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Blower Motor and Fan Replacement
 
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Pelican Technical Article:

Blower Motor and Fan Replacement

Steve Vernon

Time:

1 hour1 hr

Tab:

$25 to $600

Talent:

**

Tools:

Philips head screwdriver, 8mm socket

Applicable Models:

Porsche 944 Turbo (1986-89)

Parts Required:

Blower motor or fans

Hot Tip:

Use care removing the blower cover

Performance Gain:

Working heat and A/C

Complementary Modification:

Make cabin air filter

While a true sports car, unlike the older vehicles from Porsche, the 944 is fully capable of keeping you warm in the winter and cool in the summer. Over time some of the components in the HVAC system will start to wear out and require repair or replacement. This is especially true if you live in a harsh four-season environment and run the system more than a vehicle that lives in a more temperate location.

One of the more common components that wear out is the blower motor. If your blower fan is not operating properly and you have checked the resistor, or it is starting to make sounds and is beginning to fail, this article will show you how to change the blower motor and the fans.

The blower motor and fans are in the blower housing located under the cowl cover piece at the base of the windshield (red arrow).
Figure 1

The blower motor and fans are in the blower housing located under the cowl cover piece at the base of the windshield (red arrow).

Begin by pulling up and removing the rubber seal that runs along the divider between the engine bay and HVAC system (red arrow).
Figure 2

Begin by pulling up and removing the rubber seal that runs along the divider between the engine bay and HVAC system (red arrow).

You will need to remove the plastic cover (red arrow).
Figure 3

You will need to remove the plastic cover (red arrow). There is a very good chance this will not come off in one piece. These covers get very old and brittle over the years. If you have not removed it lately there is a good chance you will damage it and need to replace it when removing.

With the cover off you can see the blower housing (red arrow) that the blower and fan sits inside of.
Figure 4

With the cover off you can see the blower housing (red arrow) that the blower and fan sits inside of. You will need to work with the resistor connection (yellow arrow) as well as the vacuum actuators on both sides of the housing (green arrows).

Remove the connection for the blower motor resistor by wiggling and pulling it out from the connection (red arrow).
Figure 5

Remove the connection for the blower motor resistor by wiggling and pulling it out from the connection (red arrow).

On the left side vacuum actuator, you will need to disconnect the wiring connection (red arrow) for the blower motor and pull the vacuum line off the end (yellow arrow).
Figure 6

On the left side vacuum actuator, you will need to disconnect the wiring connection (red arrow) for the blower motor and pull the vacuum line off the end (yellow arrow).

Remove the electrical connection from the actuator mount (red arrow), as this is the wiring for the blower motor and will be removed from the compartment with the motor.
Figure 7

Remove the electrical connection from the actuator mount (red arrow), as this is the wiring for the blower motor and will be removed from the compartment with the motor. Make sure to clip any zip ties holding the wiring in place.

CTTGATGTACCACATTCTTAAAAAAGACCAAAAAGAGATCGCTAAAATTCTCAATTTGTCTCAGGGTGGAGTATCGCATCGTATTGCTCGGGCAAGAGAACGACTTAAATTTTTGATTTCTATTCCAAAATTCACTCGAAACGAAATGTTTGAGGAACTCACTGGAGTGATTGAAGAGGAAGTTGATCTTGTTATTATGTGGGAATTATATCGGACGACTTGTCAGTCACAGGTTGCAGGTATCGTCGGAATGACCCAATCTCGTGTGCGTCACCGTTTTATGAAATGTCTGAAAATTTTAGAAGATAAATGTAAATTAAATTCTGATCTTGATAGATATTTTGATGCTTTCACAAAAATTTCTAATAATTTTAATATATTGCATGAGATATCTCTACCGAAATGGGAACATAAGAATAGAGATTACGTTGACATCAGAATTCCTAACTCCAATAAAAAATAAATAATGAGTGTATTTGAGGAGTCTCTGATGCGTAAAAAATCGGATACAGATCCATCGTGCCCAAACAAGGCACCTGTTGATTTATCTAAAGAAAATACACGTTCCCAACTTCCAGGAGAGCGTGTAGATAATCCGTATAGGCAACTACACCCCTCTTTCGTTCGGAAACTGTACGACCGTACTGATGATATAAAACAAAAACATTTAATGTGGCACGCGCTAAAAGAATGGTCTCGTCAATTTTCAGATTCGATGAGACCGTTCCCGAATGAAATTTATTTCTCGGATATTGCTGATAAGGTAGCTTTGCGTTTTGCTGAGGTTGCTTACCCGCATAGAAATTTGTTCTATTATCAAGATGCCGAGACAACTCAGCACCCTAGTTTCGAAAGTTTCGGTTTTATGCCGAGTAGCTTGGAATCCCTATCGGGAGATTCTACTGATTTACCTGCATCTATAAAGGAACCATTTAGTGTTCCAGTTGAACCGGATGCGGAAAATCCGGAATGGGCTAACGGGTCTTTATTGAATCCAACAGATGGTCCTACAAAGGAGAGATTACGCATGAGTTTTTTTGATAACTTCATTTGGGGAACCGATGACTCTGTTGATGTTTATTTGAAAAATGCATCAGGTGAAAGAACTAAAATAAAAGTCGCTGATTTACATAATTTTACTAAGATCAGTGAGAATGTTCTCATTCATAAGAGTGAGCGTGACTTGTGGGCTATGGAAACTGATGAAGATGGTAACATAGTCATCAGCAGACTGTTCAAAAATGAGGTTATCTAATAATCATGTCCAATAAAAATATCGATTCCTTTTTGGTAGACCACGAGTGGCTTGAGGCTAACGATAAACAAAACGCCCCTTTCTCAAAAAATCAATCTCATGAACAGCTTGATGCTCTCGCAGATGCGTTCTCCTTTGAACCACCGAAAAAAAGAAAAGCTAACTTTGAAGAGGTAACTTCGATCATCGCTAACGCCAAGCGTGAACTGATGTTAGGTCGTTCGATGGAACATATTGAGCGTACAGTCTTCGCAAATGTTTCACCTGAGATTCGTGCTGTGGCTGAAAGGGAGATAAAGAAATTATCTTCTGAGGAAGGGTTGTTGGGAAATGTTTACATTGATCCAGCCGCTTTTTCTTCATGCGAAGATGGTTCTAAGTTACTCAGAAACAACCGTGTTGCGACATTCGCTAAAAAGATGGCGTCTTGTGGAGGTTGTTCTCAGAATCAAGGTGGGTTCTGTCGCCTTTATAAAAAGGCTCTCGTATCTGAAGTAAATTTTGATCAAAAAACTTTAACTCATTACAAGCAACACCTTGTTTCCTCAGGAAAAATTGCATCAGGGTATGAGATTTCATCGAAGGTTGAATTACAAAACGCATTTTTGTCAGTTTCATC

On the right side actuator, disconnect the vacuum line (yellow arrow) and slip the air temperature sensor out from its mount (red arrow).
Figure 8

On the right side actuator, disconnect the vacuum line (yellow arrow) and slip the air temperature sensor out from its mount (red arrow).

Use a Philips head screwdriver and remove the 12 screws holding the lid in place (red arrows).
Figure 9

Use a Philips head screwdriver and remove the 12 screws holding the lid in place (red arrows). It is a good idea to have a small telescoping magnet to retrieve any dropped screws.

You can now lift the lid of the housing (red arrow).
Figure 10

You can now lift the lid of the housing (red arrow). In some cases you may need to use a gently prying force to separate the lid from the housing. The two flaps will travel with the lid (yellow arrows). You can now see the blower motor and fans (green arrow).

With the lid out of the engine compartment you can see where all the screws are mounted (red arrows).
Figure 11

With the lid out of the engine compartment you can see where all the screws are mounted (red arrows).

Lift the blower motor and fans out of the assembly as one piece, making sure to free up the vent tube (red arrow) and the wiring cable (yellow arrow).
Figure 12

Lift the blower motor and fans out of the assembly as one piece, making sure to free up the vent tube (red arrow) and the wiring cable (yellow arrow).

If you are transferring the old fans to the new motor or you just want to remove the fans to clean them, use an 8mm socket and remove the single nut from each fan (red arrow) and pull the fan off of the motor shaft (yellow arrow).
Figure 13

If you are transferring the old fans to the new motor or you just want to remove the fans to clean them, use an 8mm socket and remove the single nut from each fan (red arrow) and pull the fan off of the motor shaft (yellow arrow). In some cases you may need to use a puller to separate the fan from the shaft. Always pull in a straight line. You do not want to bend the shaft or have any wobble in the fan, as it will make a racket and cause trouble. Installation is the reverse of removal.


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